Essential Factors In TGA Testing

The use of thermogravimetric analysis is used to track and record changes in the specific properties of a sample material. The changes will include both the physical properties, such as changes in structure and phase transitions, as well as changes in the chemical properties of the material as the sample is exposed to increasing temperature in a controlled atmosphere.

The temperature increase is maintained by a constant heating rate to provide a uniform result that is repeatable. With the temperature increasing at the constant heating rating it is possible to detect sublimation, vaporization, absorption, and dehydration of the specific sample material. This constant heating rate is one of the critical factors in the system, as is the use of the latest in equipment and technology to record the changes and to effectively manage the testing process.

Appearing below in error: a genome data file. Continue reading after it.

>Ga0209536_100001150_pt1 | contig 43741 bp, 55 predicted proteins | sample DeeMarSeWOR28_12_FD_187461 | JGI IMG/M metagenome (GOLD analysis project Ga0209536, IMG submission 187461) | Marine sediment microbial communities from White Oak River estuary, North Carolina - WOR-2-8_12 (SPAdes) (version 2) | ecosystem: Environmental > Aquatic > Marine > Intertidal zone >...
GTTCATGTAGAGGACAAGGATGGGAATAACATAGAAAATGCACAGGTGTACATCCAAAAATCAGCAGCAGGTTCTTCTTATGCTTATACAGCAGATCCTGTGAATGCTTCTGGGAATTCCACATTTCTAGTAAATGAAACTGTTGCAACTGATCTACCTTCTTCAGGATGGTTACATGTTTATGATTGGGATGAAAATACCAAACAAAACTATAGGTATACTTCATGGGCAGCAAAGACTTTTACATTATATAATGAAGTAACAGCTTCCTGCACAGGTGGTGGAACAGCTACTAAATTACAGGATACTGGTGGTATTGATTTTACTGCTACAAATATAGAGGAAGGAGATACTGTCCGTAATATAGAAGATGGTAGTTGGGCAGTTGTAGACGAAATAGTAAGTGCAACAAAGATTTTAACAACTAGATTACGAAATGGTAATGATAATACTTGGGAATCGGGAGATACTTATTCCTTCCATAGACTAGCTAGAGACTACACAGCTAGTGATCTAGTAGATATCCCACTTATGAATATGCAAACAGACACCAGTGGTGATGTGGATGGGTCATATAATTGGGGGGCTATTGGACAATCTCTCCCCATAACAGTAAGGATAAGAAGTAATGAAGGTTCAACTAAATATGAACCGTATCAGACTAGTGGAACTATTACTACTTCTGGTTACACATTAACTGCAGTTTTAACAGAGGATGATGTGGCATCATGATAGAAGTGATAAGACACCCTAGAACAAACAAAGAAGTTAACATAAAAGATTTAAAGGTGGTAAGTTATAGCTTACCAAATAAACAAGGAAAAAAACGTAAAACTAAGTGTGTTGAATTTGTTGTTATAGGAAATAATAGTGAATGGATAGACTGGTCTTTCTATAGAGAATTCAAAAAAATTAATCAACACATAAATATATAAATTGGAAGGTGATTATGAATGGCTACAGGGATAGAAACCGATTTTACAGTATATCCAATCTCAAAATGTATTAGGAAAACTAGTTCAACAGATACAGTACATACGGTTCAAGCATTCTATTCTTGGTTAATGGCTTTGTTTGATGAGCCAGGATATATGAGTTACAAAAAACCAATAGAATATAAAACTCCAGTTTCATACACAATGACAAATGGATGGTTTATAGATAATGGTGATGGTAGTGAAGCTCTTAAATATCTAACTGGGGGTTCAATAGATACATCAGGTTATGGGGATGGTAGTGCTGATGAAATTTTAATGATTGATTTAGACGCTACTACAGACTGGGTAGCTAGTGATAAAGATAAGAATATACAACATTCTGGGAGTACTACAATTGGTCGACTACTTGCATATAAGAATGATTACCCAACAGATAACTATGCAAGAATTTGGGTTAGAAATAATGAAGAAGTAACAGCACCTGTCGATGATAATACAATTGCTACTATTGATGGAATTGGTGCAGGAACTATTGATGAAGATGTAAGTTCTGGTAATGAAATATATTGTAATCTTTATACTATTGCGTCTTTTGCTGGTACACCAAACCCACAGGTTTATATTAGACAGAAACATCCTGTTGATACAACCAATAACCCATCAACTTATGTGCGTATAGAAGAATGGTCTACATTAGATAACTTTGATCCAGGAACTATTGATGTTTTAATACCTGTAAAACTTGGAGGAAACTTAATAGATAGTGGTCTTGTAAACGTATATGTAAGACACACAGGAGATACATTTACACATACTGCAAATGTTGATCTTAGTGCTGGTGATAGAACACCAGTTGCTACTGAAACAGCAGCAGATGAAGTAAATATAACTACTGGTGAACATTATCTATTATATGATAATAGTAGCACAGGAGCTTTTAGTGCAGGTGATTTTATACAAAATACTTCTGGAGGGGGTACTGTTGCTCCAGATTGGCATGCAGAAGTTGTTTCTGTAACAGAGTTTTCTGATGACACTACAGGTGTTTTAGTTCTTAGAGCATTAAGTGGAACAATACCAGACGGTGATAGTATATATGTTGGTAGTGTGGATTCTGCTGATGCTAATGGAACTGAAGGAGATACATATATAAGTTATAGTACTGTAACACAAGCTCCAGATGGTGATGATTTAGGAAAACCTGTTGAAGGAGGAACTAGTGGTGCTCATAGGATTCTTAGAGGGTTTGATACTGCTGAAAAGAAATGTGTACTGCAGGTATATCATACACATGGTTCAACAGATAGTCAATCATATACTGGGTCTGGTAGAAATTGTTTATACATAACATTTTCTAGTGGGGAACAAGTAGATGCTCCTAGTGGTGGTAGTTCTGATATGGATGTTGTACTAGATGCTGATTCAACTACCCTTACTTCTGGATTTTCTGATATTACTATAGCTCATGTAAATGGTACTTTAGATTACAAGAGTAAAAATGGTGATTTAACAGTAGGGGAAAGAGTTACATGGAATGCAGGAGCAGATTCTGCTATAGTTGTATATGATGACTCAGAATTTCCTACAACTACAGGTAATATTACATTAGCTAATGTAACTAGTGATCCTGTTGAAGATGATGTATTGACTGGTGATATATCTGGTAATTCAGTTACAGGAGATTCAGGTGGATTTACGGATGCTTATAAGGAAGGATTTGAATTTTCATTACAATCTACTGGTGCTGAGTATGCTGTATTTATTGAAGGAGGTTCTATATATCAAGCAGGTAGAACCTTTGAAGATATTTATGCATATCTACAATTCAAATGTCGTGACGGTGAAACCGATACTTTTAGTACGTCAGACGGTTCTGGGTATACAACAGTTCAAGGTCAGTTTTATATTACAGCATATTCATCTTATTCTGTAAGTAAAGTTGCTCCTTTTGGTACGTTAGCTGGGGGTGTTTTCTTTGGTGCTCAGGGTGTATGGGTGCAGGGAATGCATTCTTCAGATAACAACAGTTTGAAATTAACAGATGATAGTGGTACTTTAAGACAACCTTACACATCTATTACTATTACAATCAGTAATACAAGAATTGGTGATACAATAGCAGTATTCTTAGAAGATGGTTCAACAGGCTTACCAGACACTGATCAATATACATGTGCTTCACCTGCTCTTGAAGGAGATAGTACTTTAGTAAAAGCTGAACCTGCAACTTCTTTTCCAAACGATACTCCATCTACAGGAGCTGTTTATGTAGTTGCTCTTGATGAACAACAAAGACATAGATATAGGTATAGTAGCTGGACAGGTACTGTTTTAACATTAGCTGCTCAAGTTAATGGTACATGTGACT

Uses to Consider

While there are many different applications that use TGA testing, it is most commonly used to complete full material characterization. This can include the degradation of a specific sample as well as the decomposition patterns that are exhibited.

The option to test for either or both organic and inorganic materials in a sample also makes TGA testing a good option for evaluating polymers and resins as well as for reverse engineering of unknowns. This is also a test that can be very effective in determining the thermal stability of a known or unknown material.

Data Presentation

With most TGA testing, data will be presented on a graph. This graph will include the change of weight of the sample, which will be used to determine the various physical and chemical changes in the material.

The new thermogravimetric analysis equipment is extremely precise, allowing trained technicians to accurately record all required information about the performance of a given sample material during the testing process.

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